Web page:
Throughout the evening, the audience enjoyed the sounds of Brisbane-based singer-songwriter, Michael Josephson and banjoist Dave Holzberger, both from the Indie-folk outfit Moski Jo. The films shown were thought-provoking and inspiring, addressing local and global issues of marine pollution.
‘More Than We See’ by Emma Thean and Brighde Walker, an entry in the 2015 Cicada Awards (Wildlife Queensland Bayside Branch student film competition), reminded us that littering is a world-wide issue, one that amounts to more than we can see. It recognizes the need to be conscientious when fishing – to take all plastic and other waste products home with us. It also reminds us that detergents and oils that wash down the stormwater drain flow directly to the ocean, untreated, poisoning marine plants and animals.
‘Trash Tribe’, a film from the Clean Coast Collective, told the salty adventure tale of ten environmentalists and creatives who travelled to Cape York where they collected a huge 3.1 tonnes of trash in just ten days. The film highlights the fact that there is still a vast amount of plastic in the ocean (over 5 trillion pieces, in fact) and reminds us that while clean-ups such as these are valuable, they only represent a patch solution. Participating in such clean-ups, however, does help you to begin to see things differently:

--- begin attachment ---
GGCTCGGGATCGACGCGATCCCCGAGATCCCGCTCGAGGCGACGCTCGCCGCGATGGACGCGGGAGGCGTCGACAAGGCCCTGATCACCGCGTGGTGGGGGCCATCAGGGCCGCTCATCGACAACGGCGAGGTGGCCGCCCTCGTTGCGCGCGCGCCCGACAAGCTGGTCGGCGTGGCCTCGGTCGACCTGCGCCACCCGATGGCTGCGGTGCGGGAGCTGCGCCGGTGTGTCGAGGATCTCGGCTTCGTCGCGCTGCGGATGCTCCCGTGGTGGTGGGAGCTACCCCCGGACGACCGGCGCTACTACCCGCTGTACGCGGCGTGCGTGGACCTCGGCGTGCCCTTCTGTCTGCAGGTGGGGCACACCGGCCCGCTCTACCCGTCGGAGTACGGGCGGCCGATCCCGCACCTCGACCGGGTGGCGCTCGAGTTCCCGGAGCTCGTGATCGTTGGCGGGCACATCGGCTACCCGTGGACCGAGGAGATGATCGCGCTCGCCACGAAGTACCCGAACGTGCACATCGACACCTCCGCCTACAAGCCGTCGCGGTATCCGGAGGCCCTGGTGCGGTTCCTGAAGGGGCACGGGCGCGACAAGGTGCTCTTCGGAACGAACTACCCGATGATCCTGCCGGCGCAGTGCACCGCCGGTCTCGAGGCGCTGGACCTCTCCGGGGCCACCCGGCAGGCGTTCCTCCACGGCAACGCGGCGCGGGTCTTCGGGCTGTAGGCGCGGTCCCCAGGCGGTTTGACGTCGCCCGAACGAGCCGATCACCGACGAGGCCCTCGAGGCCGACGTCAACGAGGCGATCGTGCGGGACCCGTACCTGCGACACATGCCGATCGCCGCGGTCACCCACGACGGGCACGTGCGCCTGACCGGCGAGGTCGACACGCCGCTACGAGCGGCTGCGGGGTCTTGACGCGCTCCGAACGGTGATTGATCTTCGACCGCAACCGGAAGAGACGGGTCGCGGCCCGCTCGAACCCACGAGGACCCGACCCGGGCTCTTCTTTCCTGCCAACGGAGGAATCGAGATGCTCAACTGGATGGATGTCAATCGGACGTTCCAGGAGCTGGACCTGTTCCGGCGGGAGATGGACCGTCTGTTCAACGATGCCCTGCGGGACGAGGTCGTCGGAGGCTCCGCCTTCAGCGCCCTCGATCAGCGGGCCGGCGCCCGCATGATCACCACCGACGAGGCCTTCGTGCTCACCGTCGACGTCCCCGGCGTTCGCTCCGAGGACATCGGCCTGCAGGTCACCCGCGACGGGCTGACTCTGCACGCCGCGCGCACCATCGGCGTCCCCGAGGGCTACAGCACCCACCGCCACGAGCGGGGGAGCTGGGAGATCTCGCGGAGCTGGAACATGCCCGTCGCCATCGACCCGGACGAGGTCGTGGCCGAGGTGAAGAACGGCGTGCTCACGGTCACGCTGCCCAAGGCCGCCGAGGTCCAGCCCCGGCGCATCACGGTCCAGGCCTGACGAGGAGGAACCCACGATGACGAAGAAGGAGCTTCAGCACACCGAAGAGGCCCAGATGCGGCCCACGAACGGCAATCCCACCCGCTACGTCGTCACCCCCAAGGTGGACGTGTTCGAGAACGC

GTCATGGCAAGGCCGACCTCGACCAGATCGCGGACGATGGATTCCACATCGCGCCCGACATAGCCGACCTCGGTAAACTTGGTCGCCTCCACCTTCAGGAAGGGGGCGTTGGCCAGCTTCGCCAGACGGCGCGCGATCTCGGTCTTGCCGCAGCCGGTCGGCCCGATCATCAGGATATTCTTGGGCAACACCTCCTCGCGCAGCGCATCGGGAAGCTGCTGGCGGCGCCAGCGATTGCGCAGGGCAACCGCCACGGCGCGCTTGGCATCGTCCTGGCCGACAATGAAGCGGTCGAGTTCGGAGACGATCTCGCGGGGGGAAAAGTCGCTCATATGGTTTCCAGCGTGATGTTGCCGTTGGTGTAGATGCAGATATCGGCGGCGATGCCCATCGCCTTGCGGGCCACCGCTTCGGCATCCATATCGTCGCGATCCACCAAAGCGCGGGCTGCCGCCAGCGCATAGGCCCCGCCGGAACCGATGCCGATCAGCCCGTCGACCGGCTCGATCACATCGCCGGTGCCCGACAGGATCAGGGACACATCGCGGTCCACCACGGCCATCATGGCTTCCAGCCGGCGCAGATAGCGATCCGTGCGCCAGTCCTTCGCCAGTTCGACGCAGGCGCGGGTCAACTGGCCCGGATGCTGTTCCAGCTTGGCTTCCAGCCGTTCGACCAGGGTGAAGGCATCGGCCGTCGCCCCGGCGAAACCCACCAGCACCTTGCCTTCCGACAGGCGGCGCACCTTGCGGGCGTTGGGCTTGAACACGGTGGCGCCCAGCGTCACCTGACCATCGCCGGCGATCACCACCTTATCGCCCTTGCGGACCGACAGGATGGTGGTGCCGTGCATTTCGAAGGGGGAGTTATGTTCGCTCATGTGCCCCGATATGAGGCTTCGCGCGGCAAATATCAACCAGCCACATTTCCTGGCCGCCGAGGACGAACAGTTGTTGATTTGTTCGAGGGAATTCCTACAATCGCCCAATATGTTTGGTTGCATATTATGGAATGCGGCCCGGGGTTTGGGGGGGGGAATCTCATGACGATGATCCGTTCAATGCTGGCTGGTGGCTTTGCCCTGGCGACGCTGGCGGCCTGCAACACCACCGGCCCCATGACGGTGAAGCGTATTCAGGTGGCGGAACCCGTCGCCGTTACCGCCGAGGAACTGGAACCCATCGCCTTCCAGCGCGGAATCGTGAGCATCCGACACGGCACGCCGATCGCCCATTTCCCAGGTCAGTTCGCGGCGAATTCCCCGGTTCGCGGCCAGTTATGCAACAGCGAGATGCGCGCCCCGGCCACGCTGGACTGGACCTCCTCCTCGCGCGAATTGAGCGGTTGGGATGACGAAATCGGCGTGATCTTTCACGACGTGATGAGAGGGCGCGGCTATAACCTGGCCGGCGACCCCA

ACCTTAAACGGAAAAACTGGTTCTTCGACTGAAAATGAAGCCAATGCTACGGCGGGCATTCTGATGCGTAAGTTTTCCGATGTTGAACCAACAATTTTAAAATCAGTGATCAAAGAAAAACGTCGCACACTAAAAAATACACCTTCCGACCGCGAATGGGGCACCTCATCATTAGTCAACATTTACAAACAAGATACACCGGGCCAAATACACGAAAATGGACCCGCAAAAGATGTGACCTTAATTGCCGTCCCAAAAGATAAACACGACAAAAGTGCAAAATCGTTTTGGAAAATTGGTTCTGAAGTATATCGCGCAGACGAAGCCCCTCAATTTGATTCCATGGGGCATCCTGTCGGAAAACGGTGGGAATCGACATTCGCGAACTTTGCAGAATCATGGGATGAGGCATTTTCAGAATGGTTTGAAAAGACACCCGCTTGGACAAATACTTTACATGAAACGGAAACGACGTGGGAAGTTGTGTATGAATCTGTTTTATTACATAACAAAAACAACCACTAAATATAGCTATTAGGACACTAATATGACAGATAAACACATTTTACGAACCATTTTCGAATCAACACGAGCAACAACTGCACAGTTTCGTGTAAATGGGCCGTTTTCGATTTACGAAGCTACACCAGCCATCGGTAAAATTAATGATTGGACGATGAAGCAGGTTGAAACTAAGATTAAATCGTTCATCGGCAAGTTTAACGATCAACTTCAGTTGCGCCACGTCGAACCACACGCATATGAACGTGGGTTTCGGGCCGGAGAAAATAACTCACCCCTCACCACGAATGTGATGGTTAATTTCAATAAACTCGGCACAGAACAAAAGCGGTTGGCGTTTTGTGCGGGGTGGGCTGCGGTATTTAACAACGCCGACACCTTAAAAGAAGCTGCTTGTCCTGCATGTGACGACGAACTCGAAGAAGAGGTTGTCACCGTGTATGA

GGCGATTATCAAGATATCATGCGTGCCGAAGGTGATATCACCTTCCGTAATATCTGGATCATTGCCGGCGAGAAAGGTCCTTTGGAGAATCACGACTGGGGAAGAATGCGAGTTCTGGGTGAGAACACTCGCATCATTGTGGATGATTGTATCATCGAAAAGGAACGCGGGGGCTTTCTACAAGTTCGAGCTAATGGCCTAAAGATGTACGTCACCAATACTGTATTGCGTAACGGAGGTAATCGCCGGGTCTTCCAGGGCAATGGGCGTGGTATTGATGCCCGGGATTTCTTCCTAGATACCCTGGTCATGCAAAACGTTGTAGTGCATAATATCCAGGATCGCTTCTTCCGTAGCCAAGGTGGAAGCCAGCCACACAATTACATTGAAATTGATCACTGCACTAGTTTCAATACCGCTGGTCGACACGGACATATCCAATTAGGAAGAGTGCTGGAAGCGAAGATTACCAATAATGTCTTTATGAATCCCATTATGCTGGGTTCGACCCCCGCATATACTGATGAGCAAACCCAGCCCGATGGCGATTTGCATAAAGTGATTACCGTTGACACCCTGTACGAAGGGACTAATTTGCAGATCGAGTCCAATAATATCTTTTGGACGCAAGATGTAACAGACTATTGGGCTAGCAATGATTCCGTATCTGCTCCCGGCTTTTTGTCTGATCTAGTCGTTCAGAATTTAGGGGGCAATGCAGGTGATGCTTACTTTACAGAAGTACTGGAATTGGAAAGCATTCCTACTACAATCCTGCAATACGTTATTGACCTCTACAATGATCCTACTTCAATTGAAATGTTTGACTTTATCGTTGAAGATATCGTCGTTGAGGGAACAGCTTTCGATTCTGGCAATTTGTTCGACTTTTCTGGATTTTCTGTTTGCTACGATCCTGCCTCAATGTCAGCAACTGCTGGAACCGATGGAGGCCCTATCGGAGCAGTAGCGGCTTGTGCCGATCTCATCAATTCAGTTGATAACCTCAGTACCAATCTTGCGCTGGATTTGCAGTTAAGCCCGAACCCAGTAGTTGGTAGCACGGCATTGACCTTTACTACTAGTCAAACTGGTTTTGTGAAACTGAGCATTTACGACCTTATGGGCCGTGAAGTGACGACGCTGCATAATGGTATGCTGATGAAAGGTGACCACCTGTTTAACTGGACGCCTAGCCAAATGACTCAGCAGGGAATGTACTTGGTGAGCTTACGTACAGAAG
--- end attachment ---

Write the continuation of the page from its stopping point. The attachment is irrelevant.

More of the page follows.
“I’m starting to see all the different ways that my life has some kind of a polluting influence. I think you might not notice otherwise, because it’s so easy not to notice it,” said one participant.
This led the evening to a discussion on steps forward for a plastic free future. Ideas abounded of ways in which we can change consumption habits in our daily lives. From using eco wraps (rather than cling wrap), keep-cups (not disposable coffee cups) and re-usable ‘growlers’ (rather than beer bottles) to placing more value on the objects we already own and taking the time to fix them rather than replace them.
It was inspiring to hear ideas like these coming from the younger generation: Create less rubbish in the first place, don’t buy products that are over-packaged, choose products with biodegradable packaging, re-use your plastic shopping bags or take cloth ones to the shops instead, tell your friends, family and anyone you see littering about the dangers of rubbish to marine animals.
Some participants looked at the bigger picture with suggestions ranging from phasing out planned obsolescence to pressuring producers to behave in a more sustainable manner. Above all, it was decided that awareness raising and sharing a positive, urgent and inspiring message is the key to this wicked problem. The outputs of the evening were compiled in this simple Zero Waste Toolkit – please do your bit by sharing it amongst your networks!
Missed the event but still want to be involved? Why not challenge yourself this Plastic Free July? The concept is simple, yet effective: Attempt to refuse single-use plastics during July. Sign up now via the Plastic Free July website and be inspired and supported by members of the community embarking on the same challenge. Our Zero Waste Toolkit might be a good place to start!